When Cyrus Kriticos, a very rich collector of unique things dies, he leaves it all to his nephew and his family. All including his house, his fortune, and his malicious collection of ghosts!
Easily one of my all time favorites, “Thir13en Ghosts” may not be for everyone, but it surely has its share of interesting characters. 2001 “Thir13en Ghosts” was marked as a remake to the 1960 William Castle version of same name. I won’t pretend I’ve ever seen the original, so rather its best I stick with the version at hand. Steve Beck provided direction this round giving the whole event a modernized approach.
To begin I’ll name out the cast of characters (ghosts that is):
Billy Michaels, The First Born Son, Jimmy ‘The Gambler’ Gambino, The Torso, Susan LeGrow, The Bound Woman, Jean Kriticos, The Withered Lover, Royce Clayton, The Torn Prince, Dana Newman, The Angry Princess, Isabella Smith, The Pilgrimess, Harold Shelburne, The Great Child, Margaret Shelburne, The Dire Mother, George Markley, The Hammer, Ryan Kuhn, The Jackal, and Breaker Mahoney, The Juggernaut.
Note: Readers can access more details about each spirit per its wikipedia page
The characters are the meat and potatoes here occupying Kriticos’s funhouse of horrors. They are revealed to be essential for Kriticos’s plan of ruling Ocularis Infernum” (Eye of Hell). Under the design of the “Black Zodiac”, the configuration allows a portal for one to see past, present, and future all at once. Thus making the person most powerful within the realm of earth.
Thir13en Ghosts begins on an exciting note. A ghost capture is in process to imprison the most violent of the bunch, The Juggernaut. Cyrus Kriticos (F. Murray Abraham), a rich madman who squandered the family fortune on his obsession, is about to capture the 12th ghost to his collection. Aided by psychic Dennis Rafkin (Matthew Lillard), he has perfected his own methods in doing so. A glass cage of sorts sits waiting with Latin text surrounding it. Cyrus Kriticos is killed in the process, though the bait was enough to contain the spirit for other means. This introduction is quite a clever way to engage viewers with action hitting you right from the get go.
Arthur Kriticos (Tony Shalhoub), is struggling due to his wife’s (Jean Kriticos) death. Bills are past due while him and his children are doing what they can to make ends meet. We get the sense that the loss had taken its toll forcing them to move to a small apartment. In short, times are tough. They have a live-in nanny on hand who helps to take care of the family.
Cyrus’ estate lawyer Ben Moss (JR Bourne) pays the family a visit announcing that they are the sole heir to Cyrus’s estate. They are also awarded his wealth, which despite rumored to be exhausted is still enough to cover their expenses for life.
Things move pretty fast from here on in with Arthur and his family given the key so that they can take residence. Dennis Rafkin who is disguised as a city worker also manages to work his way in later revealing his association and history with Cyrus.
The family explores a bit but is quickly alerted to the fact that the elaborate glass house is in fact a holding ground for some of histories most violent evil spirits. One of which called “the Jackal”. proves to be most disturbing. Others on hand are revealed as the family discovers special glasses allowing them to “see” the spirit realm.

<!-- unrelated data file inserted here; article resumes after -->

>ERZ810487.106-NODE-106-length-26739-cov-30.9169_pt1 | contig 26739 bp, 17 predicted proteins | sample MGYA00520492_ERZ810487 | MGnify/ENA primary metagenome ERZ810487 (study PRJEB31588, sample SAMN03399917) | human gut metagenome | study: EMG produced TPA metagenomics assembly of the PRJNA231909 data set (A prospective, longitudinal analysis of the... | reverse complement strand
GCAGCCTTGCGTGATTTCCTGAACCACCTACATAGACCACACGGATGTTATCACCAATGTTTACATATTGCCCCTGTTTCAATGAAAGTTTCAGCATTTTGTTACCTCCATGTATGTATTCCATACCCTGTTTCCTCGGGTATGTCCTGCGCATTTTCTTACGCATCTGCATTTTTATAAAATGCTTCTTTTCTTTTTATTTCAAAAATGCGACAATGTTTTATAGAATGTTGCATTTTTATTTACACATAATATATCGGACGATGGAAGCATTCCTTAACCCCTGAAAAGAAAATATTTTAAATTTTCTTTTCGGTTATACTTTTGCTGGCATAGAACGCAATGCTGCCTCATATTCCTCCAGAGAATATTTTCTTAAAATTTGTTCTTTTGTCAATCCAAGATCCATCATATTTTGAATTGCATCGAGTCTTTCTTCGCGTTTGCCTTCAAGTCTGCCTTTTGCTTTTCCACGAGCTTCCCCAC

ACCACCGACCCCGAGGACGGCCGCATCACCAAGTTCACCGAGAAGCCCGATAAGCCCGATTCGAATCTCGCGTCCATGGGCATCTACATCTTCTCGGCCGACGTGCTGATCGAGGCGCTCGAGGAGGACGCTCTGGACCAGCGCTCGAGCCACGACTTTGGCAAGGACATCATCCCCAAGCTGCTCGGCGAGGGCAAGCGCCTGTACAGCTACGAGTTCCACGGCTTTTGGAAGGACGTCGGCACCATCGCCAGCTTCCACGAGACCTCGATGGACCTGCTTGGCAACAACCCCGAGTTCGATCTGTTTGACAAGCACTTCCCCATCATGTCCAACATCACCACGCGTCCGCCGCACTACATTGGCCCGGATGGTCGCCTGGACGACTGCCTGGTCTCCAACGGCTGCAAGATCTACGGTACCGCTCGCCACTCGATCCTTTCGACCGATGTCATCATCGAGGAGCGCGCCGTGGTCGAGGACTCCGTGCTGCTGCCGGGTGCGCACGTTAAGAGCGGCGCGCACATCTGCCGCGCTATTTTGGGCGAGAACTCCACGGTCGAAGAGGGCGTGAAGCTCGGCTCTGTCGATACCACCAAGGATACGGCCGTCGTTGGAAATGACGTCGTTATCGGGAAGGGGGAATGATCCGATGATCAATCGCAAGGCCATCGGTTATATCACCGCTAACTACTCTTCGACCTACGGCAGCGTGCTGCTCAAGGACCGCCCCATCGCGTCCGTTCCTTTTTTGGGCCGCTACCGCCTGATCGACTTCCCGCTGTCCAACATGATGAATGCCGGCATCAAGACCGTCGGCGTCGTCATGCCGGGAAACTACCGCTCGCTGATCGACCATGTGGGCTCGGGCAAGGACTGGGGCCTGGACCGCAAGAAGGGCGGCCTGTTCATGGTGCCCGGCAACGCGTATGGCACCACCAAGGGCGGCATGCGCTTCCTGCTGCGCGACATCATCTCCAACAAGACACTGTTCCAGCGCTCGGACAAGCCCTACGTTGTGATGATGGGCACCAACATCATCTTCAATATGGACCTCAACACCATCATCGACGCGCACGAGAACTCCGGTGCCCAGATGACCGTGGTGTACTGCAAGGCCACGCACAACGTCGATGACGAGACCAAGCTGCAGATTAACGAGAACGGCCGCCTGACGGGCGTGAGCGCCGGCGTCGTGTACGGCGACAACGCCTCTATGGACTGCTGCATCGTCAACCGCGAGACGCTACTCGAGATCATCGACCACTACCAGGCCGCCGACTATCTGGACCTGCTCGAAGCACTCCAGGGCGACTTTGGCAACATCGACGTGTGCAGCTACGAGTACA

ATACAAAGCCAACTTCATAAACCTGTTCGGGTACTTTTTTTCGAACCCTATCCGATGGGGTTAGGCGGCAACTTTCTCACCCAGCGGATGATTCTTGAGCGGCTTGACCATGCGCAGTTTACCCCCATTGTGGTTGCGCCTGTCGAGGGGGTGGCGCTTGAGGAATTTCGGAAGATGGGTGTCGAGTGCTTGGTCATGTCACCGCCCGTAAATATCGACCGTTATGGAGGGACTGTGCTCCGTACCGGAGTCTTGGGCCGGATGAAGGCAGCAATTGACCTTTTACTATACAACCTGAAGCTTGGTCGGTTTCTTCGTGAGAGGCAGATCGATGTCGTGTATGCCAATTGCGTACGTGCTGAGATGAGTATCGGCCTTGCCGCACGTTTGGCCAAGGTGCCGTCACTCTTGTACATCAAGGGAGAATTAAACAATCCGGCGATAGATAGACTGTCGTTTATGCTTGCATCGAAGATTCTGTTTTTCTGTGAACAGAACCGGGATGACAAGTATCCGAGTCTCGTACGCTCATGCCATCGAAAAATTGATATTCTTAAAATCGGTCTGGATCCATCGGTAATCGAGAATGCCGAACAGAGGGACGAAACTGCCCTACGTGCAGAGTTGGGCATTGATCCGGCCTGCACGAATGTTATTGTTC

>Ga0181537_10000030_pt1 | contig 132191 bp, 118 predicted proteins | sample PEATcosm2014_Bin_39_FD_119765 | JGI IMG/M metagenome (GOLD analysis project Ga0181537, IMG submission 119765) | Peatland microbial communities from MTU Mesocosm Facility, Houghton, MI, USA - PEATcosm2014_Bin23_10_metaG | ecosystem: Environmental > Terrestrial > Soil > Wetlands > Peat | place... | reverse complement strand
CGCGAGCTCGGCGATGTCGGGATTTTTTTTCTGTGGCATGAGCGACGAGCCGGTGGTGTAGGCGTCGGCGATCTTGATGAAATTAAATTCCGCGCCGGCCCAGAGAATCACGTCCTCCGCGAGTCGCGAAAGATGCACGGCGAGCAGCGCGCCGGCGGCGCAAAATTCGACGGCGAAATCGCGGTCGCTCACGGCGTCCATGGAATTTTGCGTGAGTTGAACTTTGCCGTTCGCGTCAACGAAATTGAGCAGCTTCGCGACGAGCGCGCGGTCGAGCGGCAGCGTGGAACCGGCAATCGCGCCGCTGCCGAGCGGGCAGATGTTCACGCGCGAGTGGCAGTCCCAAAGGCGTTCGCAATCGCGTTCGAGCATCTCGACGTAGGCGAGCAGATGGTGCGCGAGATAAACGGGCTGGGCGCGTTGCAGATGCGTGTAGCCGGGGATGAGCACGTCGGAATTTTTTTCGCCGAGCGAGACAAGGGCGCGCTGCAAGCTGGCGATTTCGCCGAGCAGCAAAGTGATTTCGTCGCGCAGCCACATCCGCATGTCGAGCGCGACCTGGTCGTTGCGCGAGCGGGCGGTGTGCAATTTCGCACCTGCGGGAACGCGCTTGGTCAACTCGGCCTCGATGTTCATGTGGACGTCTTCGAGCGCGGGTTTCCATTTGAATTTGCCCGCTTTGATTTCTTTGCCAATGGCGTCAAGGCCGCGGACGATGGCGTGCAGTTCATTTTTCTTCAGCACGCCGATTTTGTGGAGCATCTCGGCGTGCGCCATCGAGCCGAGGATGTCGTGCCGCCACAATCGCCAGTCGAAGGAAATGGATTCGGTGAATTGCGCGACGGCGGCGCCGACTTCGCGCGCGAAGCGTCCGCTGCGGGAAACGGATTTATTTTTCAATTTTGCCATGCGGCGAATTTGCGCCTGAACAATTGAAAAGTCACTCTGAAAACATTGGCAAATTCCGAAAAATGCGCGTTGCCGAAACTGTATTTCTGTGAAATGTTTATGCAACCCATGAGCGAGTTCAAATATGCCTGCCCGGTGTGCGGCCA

“Thir13en Ghosts” is a unique concept of a film with an even more unique set design. An all glass house (set) marks this as a remarkable inclusion into the horror genre. (“Thir13en Ghosts” was reported to have a budget of $20,000,000) The film received mixed views by critics who cited it as not scary enough or missing details. It’s ending may be a bit too conveniently wrapped up, though you can’t argue that “Thir13en Ghosts” wasn’t fun to watch. The set design also incorporated a gear driven system that would change the position of the glass walls at various intervals. The gears themselves were created with CGI effects (the main system) however the set was decorated using traditional means with real glass and gadgets.
In criticism, Thir13en Ghosts moves a bit too fast for comfort. We get just enough to move forward but not enough to feel like we know all the details. The DVD itself contains back stories on each of the menacing ghosts. Viewers might find that the extras fill in some of those missing pieces. We never learn much of Cyrus Kriticos or the in-process storyline. This is most likely a result at keeping the film limited to 90 minutes. A film this elaborate probably would serve better as a 2 edition franchise, though that’s not always a luxury.
On the other hand, “Thir13en Ghosts” provides alot of action and freaky looking ghost characters. This aspect is what makes the whole film fun. I’ll have to give kudos to actor Matthew Lillard who also provides a great neurotic character to latch onto, but my biggest attraction is to the makeup job and range of evil spits lurking around in this one. Howard Berger and team are credited for the fantastic makeup job. The DVD also takes a behind the scenes look into the work that was entailed. While I’ll agree to that elements could have been more informative, I confess to coming back to this film time and time again just to watch all the madness unfold. It’s definitely worth a viewing or 2 if you can leave your sense of completion at the front door. “Thir13en Ghosts” is well edited and quite visual. It would be exciting to see it franchise more, but for now we’ll have to take what we get.
Thir13en Ghosts (2001)